A drug can be any substance that brings about physical or psychological changes. Drugs include alcohol, tobacco, caffeine, prescription medication, over-the-counter medication and illegal substances.
People tend to choose the substances that help them in some way, such as increasing pleasure, or decreasing emotional or physical pain. As alcohol and other drugs act directly on the central nervous system, they can seem to be predictable and effective ways to change how a person feels - at least in the short-term.
Substance use is often associated with important social rituals such as celebration, socialising, relaxation, healing, spirituality and commiseration. In some groups, clubs or communities, alcohol or other drug use can be seen as part of belonging to the group.
The choice of substance is influenced by the particular needs the person is trying to meet. Because different people may experience the same drug in different ways, it is hard to know why an individual has their particular pattern of substance use without getting to know more about what it means for them. The availability and cultural norms associated with different substances can also influence individual preferences.
With time, some people can find their alcohol or other drug use becomes problematic, because the harm or risk of harm associated with the substance use outweighs the benefits. Substance use may be a problem when you:
We often tend to think of the immediate harm associated with what drug is being used, how much and how often. But substance-related risks or harm can occur at any stage of drug use, including:
It can sometimes be hard to admit that your alcohol or other drug use has become a problem, especially if you still enjoy aspects of the drug use. Think about whether you would like to change your use in some way, such as:
It can be useful to ask yourself what are the helpful and not so helpful consequences of using the substance, and what are the advantages and disadvantages of cutting down or quitting. These questions are particularly useful in identifying what goals you would like to set for yourself in changing your substance use, and the challenges that you might experience in working toward achieving those goals.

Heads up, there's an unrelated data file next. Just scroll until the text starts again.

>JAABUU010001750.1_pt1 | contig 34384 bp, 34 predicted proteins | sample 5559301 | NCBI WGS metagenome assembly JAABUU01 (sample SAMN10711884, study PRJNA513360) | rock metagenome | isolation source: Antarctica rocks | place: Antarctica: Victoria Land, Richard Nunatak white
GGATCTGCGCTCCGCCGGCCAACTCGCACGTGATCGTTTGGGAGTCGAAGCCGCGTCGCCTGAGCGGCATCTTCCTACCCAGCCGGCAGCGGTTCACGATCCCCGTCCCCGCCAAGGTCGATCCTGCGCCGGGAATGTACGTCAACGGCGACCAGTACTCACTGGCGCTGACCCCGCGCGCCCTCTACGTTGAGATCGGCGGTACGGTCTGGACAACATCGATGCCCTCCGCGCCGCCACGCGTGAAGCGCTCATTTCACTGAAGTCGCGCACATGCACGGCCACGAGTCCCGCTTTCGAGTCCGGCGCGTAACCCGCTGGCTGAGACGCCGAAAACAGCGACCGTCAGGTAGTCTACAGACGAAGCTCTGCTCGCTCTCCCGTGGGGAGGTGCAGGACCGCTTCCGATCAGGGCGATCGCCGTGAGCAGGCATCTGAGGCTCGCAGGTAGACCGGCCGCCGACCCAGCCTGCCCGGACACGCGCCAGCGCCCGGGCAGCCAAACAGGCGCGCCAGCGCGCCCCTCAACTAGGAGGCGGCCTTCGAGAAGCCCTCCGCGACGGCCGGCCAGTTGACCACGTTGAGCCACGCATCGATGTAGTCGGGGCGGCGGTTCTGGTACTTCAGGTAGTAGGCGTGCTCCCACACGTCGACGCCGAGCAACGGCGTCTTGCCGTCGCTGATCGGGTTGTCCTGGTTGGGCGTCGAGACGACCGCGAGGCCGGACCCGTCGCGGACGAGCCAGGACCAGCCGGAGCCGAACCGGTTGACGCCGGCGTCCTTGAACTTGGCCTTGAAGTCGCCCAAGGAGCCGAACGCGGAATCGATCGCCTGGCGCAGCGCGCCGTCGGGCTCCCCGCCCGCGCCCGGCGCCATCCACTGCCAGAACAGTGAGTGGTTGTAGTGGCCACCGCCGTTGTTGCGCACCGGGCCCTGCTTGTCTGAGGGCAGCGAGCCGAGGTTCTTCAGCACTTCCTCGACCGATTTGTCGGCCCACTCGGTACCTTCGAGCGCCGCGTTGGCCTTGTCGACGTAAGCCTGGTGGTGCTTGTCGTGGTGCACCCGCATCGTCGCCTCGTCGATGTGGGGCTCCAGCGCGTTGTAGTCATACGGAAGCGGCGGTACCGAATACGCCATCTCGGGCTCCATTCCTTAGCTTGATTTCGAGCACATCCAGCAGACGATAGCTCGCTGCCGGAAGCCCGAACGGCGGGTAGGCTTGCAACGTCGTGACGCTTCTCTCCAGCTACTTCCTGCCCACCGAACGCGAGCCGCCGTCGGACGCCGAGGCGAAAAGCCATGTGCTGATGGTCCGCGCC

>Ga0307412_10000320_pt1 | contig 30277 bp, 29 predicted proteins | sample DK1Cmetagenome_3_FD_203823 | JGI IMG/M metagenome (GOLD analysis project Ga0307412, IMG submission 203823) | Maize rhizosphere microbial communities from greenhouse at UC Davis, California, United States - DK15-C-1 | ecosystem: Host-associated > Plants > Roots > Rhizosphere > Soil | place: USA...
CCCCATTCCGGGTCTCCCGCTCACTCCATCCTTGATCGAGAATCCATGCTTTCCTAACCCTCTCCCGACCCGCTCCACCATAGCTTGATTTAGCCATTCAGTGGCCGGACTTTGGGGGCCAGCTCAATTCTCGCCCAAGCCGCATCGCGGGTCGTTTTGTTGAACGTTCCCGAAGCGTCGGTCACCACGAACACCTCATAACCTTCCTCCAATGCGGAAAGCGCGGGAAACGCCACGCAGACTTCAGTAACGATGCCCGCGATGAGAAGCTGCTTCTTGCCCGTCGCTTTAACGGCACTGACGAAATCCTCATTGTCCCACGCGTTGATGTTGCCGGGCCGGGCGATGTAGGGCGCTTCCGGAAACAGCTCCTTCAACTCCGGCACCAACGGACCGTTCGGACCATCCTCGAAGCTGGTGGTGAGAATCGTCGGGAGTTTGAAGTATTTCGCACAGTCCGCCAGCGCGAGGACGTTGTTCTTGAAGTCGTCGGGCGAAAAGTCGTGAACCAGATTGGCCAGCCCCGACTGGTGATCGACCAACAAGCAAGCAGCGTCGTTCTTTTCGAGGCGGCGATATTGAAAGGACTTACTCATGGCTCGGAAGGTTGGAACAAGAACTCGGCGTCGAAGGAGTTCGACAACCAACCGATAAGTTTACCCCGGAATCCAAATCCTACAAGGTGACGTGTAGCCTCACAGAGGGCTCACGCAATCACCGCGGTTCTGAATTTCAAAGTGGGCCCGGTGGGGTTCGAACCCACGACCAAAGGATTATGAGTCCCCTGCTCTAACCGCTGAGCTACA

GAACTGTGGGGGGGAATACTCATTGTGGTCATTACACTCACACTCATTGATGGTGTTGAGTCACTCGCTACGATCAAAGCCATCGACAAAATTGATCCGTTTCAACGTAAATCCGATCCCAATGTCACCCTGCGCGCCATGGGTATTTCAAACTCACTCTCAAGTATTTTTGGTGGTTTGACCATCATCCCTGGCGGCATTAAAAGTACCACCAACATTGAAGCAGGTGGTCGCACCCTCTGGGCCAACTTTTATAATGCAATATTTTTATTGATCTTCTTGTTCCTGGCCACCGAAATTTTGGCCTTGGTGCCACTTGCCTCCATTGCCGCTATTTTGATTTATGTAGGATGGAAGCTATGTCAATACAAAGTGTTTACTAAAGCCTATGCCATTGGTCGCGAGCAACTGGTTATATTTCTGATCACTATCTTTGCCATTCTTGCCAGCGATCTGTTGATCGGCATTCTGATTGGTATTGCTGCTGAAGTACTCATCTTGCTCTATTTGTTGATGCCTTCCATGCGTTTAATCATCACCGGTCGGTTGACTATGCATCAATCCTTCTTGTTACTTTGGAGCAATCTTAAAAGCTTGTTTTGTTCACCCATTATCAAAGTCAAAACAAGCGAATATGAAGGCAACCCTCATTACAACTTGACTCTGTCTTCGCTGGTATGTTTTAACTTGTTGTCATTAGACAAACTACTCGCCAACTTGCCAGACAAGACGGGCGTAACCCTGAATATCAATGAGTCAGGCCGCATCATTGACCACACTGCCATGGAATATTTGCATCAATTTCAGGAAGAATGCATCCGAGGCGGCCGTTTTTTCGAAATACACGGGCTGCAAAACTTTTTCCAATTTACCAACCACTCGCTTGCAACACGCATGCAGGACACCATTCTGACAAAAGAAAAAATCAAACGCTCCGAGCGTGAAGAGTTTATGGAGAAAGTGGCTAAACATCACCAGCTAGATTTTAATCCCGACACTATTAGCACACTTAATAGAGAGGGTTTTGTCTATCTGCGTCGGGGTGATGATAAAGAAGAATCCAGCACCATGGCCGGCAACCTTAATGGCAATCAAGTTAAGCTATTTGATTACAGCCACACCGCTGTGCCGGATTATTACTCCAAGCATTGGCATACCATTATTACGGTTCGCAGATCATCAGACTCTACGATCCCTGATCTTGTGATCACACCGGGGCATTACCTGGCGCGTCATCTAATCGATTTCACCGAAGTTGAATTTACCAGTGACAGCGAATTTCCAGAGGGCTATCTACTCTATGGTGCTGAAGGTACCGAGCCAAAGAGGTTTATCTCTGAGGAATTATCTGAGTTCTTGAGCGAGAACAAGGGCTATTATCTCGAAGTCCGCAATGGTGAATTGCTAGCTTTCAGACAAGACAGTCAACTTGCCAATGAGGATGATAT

It helps to identify what needs the substance use is meeting, and find alternative ways of meeting those needs.
While substance use may help to meet these needs in the short term, prolonged use of substances over time may be less effective in meeting these needs, as well as creating additional problems such as those noted previously. Just as it takes time to develop substance use habits, it sometimes takes a while before the alternative solutions feel natural and effective. Finding other ways to meet your needs can involve trial and error. Instead of looking for one solution that will replace the substance, it usually helps to replace the use with a variety of alternatives.
People often experience strong urges to use the substance when they first try to cut down or stop their use. The following suggestions have been found to be useful by some people to cope with cravings:
It is a good idea to plan alternative activities for the times you would normally use alcohol or other drugs, but you may also need to look at broader changes to your lifestyle or coping strategies.
Some people choose to cut down their use rather than stop immediately, either to regain control over their use or as a step toward stopping completely. It is advisable to seek medical advice prior to cutting down or ceasing use, as some people experience severe withdrawal symptoms. Seek medical assistance if you become unwell during a reduction in substance use.
The following strategies have been found to be useful in cutting down:
Reward your efforts to change, even if you don’t always meet your goals. Changing habits can be difficult, and being hard on yourself just tends to make it worse. Try not to rely on will-power alone - it's a hard way for anyone to change their habits. Try a range of strategies to cut down or quit. Each time you try to make changes, ask yourself what you could do differently next time and what you would still do the same. You may choose to get some help along the way. But the most important thing is to keep trying. It's worth it.
If you have tried making some of the changes suggested in this brochure and found it difficult, it could be time to speak with a psychologist who specialises in alcohol and other drug use issues. They can help you to work out where you are getting stuck in making changes and help you to develop strategies that are relevant to you.
If you are using substances to cope with other difficulties, psychologists can also help you to find other ways to deal with these problems. These problems might include grief and loss, abuse, trauma, relationship break ups, low self-esteem, or overwhelming emotions such as anger, anxiety or depression.
It can also be valuable to seek help when someone you care about has a problem with alcohol or other drug use, as it can be an emotionally difficult and draining experience. Psychologists can assist you to find ways to deal with challenging situations and look after yourself.
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